Sugar Loaf Township
From W.E. White’s 1926 History of Alexander County appearing in the Taylorsville Times
Editor’s Note: In addition to the early settler’s listed at the end of this discussion, Solomon Barnes, Sr, (circa 1752 – 1807) settle Sugar Loaf in 1771 and had a plantation on Grassy Fork. There are three foothills of the Brushies, in Alexander County, which approach the magnitude of mountains that are similar in appearance, each one being almost a perfect cone in shape and not much difference in their sizes.
There is Never Mountain, on the line between Ellendale and Little River, Sugar Loaf Mountain, on the Wilkesboro highway, and Little Round Top, in Gwaltney township. Never Mountain is 2010 feet above sea level, Sugar Loaf 1832 feet, and Little Round Top 1754. Sugar Loaf Mountain was so named by early settlers because of its resemblance to the old fashioned loaf of sugar as manufactured several decades ago, and the muster ground, taxpaying or election polling precinct of former days was so designated for the purposes -of such gatherings and finally under the township dispensation, it was called Sugar Loaf township. The geographical center of Sugar Loaf township is about two miles east of the mountain and the gathering place has been for many years at the “Shooting Pine”, near where Melvin Childer’s store now stands.
The dividing ridge of the waters between the South Yadkin and the Catawba is about one mile east of Sugar Loaf Mountain. The Grassy Fork and Muddy Fork of Lower Little River draining to the southwest, and Cedar Run Creek, the headstream of the South Yadkin draining to the southeast. All the surface of Sugar Loaf except a small portion along Grassy Fork on the west side is thickly interspersed knobs and ridges and foothills that make Sugar Loaf the mountain township of Alexander. The tops of these ridges and peaks are up in what is known as the “thermal zone”, a kind of natural phenomenon that occurs in very few localities in as well defined a form as it does in Sugar Loaf. This phenomenon is caused by the drainage of the moisture in the air during the night time of still nights, which prevents the formation of frost. This freedom from frost renders these elevations with their generally fertile soils, ideal locations for the cultivation of the fruits adapted to the latitudes in which they occur and the Sugar Loaf country has well acquired the title of “The Land of Big Red Apples”.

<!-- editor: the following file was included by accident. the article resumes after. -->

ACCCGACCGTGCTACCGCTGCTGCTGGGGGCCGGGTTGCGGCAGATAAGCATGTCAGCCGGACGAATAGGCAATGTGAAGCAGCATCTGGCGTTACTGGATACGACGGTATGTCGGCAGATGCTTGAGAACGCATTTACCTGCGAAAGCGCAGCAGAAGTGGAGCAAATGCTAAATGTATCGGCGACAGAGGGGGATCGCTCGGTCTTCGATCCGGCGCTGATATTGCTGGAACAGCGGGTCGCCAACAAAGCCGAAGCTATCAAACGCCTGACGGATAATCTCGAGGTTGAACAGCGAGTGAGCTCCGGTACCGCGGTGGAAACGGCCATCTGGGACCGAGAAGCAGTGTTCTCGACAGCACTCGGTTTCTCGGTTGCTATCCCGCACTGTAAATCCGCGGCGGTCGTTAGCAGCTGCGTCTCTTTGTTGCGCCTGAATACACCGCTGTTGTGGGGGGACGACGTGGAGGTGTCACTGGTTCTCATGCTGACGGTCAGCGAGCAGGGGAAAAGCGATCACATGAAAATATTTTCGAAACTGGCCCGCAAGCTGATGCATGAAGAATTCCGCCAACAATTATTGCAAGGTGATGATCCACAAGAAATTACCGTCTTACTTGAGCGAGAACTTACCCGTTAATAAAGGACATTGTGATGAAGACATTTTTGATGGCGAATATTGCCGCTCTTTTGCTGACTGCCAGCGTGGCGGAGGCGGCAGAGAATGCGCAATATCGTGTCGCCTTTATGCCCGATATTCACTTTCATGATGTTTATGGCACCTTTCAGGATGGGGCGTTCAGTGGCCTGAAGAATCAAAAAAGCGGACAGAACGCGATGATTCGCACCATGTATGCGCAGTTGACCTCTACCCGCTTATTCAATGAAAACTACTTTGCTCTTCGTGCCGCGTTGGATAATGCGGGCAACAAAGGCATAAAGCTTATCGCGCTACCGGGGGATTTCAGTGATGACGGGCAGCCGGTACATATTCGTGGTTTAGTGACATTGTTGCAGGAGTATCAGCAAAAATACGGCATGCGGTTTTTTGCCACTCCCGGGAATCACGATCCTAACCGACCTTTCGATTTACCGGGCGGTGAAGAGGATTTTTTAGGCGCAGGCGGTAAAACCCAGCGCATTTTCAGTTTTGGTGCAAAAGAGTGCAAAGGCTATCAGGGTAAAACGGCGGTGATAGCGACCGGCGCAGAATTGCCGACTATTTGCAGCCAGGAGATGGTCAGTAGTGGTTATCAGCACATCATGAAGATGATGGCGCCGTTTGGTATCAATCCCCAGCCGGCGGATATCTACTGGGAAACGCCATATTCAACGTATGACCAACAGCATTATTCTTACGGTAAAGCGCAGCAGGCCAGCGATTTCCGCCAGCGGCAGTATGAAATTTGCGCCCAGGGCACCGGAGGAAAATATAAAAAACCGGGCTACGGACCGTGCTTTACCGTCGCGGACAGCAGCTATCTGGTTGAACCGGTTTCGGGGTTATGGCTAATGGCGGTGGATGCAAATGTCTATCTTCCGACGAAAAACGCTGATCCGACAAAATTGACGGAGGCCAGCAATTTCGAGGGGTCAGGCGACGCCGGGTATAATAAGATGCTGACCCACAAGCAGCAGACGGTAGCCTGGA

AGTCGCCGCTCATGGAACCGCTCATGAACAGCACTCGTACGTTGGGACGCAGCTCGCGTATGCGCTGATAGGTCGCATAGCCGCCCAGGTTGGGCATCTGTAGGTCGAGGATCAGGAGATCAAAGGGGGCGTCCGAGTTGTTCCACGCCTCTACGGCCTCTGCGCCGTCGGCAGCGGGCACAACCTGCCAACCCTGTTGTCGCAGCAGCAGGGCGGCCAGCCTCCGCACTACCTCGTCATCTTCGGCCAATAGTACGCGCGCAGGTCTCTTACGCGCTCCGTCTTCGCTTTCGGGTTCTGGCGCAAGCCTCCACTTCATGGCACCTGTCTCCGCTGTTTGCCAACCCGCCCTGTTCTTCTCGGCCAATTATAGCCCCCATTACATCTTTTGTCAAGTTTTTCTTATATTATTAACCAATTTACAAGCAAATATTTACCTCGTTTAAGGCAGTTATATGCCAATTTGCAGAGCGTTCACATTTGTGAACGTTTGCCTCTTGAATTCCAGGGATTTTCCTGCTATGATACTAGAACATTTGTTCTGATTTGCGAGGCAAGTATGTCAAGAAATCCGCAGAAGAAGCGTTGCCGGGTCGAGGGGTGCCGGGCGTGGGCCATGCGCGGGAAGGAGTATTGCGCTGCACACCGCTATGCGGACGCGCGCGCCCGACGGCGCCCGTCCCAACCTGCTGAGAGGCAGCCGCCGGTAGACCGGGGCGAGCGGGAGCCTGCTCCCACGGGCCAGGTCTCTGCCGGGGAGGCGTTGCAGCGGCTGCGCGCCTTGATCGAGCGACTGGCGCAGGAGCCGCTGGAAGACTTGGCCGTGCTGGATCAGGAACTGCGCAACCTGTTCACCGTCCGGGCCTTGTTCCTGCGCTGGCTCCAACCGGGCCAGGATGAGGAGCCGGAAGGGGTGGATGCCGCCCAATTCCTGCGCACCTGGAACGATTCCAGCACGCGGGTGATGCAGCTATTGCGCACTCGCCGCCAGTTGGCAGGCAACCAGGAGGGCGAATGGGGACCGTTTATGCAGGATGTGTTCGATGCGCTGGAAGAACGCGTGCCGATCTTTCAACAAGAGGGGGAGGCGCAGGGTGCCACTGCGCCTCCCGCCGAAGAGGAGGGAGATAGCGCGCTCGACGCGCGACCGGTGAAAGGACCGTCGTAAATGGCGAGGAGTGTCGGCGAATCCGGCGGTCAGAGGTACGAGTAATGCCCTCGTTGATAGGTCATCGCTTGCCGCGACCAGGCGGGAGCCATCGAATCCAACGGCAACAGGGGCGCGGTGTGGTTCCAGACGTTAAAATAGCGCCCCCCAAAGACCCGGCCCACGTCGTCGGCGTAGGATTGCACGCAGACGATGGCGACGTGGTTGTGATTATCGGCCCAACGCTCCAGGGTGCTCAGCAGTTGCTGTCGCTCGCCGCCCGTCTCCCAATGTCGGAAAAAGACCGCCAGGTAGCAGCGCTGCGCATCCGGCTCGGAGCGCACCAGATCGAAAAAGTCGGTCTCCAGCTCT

Dr. Henry Louis Smith, former president of Davidson College now president of Washington and Lee University, in Virginia, has a fine, well-equipped orchard on the Black Oak Ridge, in the central eastern part of the township. Dr. Smith says that he operates the orchard as a pastime, but it is evident
to all familiar with the circumstances that it is also a remunerative pastime. There are other orchards throughout the township that pay handsome dividends, and in October of any year are paragons of beauty well worth a pilgrimage to behold.
The view from Dr. Smith’s orchard is fine. The line of the Brushies from the State Highway at Kilby’s Gap to Rocky Ridge, at the Iredell line, is full in view, and southward hill, valley and plain, form a charming rural view. Just opposite the orchard to the north on the line of the Brushies is Cedar Cliff Mountain, at the southwest base of which is the Ten Acre Rock, the surface of which measures ten acres, upon which no vegetation whatever can gain a foothold. The Ball Rock on the western edge of Hodge House Mountain is regarded by all as the dividing point between Sugar Loaf. and Little River townships. The mountain itself acquired its title from a legend that Hodge ran away from some of the lower counties with another man’s wife and lived a while under a sheltering rock on the side of the mountain. The husband, however, followed and found them, killed Hodge and took his wife back home.
The Spangenberg surveys covered a small portion of the Grassy Fork bottoms in Sugar Loaf, which were afterward taken up by William Isbell and afterward transferred by him to Jacob Deal, whose descendants still occupy tie most of the same. Isbell came from Virginia to the Yadkin settlements and from thence across the Brushies with the Browns and others.
Another pioneer on Grassy Fork was a German named Stuffel (Christopher?) Decker.
Other pioneers were Yearby Daniels, Richard Scott, Daniel Russell, Samuel Munday, William Munday, Thomas Munday, John McGee, Ben Russell, Charles Rattan, William Kirby, J. Kirby, William Runsell and others of which notice will be taken in family and individual records.